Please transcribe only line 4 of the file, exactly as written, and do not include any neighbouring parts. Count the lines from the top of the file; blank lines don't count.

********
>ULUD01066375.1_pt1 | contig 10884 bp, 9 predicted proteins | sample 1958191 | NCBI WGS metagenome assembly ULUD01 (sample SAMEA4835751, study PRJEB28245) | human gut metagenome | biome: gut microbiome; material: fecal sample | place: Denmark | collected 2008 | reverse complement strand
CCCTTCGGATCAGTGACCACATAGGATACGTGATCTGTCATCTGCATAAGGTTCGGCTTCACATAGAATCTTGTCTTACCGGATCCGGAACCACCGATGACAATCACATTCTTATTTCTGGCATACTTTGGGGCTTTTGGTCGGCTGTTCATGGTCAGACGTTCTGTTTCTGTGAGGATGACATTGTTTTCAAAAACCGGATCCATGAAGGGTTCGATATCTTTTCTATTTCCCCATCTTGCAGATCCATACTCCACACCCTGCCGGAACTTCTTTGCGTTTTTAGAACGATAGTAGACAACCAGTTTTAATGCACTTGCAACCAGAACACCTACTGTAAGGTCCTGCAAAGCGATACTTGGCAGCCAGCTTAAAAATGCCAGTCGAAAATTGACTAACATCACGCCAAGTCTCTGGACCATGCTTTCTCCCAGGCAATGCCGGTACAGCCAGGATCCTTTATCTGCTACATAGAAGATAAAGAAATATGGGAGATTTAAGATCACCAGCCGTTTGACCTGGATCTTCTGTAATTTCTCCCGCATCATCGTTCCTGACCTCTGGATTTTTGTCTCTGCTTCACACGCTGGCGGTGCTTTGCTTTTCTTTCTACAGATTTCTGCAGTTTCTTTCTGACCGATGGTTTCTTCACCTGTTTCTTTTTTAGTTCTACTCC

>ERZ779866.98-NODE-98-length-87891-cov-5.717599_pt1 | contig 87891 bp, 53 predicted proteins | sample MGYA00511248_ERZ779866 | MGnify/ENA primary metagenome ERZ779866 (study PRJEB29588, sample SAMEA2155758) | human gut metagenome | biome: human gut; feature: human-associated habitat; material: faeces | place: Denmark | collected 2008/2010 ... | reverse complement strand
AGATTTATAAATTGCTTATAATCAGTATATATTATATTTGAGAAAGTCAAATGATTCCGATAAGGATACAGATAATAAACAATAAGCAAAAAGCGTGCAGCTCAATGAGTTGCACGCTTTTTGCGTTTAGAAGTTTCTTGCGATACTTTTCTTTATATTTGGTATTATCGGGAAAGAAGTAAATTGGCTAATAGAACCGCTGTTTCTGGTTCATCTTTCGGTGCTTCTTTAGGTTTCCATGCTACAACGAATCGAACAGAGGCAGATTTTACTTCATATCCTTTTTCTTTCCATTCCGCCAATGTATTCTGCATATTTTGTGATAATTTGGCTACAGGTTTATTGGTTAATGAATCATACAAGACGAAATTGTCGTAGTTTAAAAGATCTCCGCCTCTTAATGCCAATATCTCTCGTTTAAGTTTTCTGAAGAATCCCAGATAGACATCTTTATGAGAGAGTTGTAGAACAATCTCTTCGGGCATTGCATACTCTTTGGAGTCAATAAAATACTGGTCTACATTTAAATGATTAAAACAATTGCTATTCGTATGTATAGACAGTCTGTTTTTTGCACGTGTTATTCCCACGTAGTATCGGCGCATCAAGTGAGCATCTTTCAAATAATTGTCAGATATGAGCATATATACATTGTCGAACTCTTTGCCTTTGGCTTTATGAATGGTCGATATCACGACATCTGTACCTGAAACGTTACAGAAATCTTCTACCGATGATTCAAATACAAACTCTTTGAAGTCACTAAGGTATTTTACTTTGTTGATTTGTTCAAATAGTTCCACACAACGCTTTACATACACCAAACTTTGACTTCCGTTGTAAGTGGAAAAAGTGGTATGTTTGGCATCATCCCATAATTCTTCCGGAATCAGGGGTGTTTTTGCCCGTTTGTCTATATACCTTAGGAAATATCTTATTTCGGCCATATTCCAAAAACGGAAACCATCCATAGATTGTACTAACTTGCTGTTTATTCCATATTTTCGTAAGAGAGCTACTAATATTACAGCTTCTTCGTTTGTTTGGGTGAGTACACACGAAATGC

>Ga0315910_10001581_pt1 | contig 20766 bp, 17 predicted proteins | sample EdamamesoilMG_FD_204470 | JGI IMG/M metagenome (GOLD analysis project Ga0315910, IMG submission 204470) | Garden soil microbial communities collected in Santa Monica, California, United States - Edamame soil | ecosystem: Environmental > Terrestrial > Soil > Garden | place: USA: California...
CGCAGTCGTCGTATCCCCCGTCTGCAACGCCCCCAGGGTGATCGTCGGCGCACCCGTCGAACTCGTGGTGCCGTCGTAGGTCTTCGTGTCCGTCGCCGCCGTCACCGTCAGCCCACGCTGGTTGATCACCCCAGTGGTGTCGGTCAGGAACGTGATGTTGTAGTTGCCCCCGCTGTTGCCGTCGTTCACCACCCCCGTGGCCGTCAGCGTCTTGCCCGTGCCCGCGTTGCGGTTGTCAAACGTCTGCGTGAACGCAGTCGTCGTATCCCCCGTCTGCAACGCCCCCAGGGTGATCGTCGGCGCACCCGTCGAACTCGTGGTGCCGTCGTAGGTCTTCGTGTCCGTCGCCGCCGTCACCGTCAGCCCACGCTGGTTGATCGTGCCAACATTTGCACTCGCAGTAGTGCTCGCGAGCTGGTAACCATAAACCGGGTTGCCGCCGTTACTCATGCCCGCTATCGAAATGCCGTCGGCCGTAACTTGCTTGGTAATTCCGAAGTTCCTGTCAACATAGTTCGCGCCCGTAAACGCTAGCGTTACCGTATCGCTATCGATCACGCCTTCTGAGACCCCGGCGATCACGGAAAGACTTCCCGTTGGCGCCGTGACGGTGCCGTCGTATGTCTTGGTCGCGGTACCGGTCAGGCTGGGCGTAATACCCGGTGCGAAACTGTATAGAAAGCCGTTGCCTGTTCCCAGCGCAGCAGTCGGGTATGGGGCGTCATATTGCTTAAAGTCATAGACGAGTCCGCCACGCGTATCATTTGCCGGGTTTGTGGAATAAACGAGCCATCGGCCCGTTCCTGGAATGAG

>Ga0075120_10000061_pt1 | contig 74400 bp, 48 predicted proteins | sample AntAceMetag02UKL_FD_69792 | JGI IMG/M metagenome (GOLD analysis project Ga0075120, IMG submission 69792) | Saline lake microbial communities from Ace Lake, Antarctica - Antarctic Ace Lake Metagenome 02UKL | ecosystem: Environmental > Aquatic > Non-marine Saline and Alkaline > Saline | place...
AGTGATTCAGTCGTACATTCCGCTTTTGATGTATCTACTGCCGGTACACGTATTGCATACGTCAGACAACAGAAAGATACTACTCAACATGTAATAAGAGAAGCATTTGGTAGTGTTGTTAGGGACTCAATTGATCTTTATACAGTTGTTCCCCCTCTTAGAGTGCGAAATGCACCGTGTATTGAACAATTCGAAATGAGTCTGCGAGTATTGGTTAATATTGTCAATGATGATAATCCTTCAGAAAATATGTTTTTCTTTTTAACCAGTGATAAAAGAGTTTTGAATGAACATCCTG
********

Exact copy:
AGATTTATAAATTGCTTATAATCAGTATATATTATATTTGAGAAAGTCAAATGATTCCGATAAGGATACAGATAATAAACAATAAGCAAAAAGCGTGCAGCTCAATGAGTTGCACGCTTTTTGCGTTTAGAAGTTTCTTGCGATACTTTTCTTTATATTTGGTATTATCGGGAAAGAAGTAAATTGGCTAATAGAACCGCTGTTTCTGGTTCATCTTTCGGTGCTTCTTTAGGTTTCCATGCTACAACGAATCGAACAGAGGCAGATTTTACTTCATATCCTTTTTCTTTCCATTCCGCCAATGTATTCTGCATATTTTGTGATAATTTGGCTACAGGTTTATTGGTTAATGAATCATACAAGACGAAATTGTCGTAGTTTAAAAGATCTCCGCCTCTTAATGCCAATATCTCTCGTTTAAGTTTTCTGAAGAATCCCAGATAGACATCTTTATGAGAGAGTTGTAGAACAATCTCTTCGGGCATTGCATACTCTTTGGAGTCAATAAAATACTGGTCTACATTTAAATGATTAAAACAATTGCTATTCGTATGTATAGACAGTCTGTTTTTTGCACGTGTTATTCCCACGTAGTATCGGCGCATCAAGTGAGCATCTTTCAAATAATTGTCAGATATGAGCATATATACATTGTCGAACTCTTTGCCTTTGGCTTTATGAATGGTCGATATCACGACATCTGTACCTGAAACGTTACAGAAATCTTCTACCGATGATTCAAATACAAACTCTTTGAAGTCACTAAGGTATTTTACTTTGTTGATTTGTTCAAATAGTTCCACACAACGCTTTACATACACCAAACTTTGACTTCCGTTGTAAGTGGAAAAAGTGGTATGTTTGGCATCATCCCATAATTCTTCCGGAATCAGGGGTGTTTTTGCCCGTTTGTCTATATACCTTAGGAAATATCTTATTTCGGCCATATTCCAAAAACGGAAACCATCCATAGATTGTACTAACTTGCTGTTTATTCCATATTTTCGTAAGAGAGCTACTAATATTACAGCTTCTTCGTTTGTTTGGGTGAGTACACACGAAATGC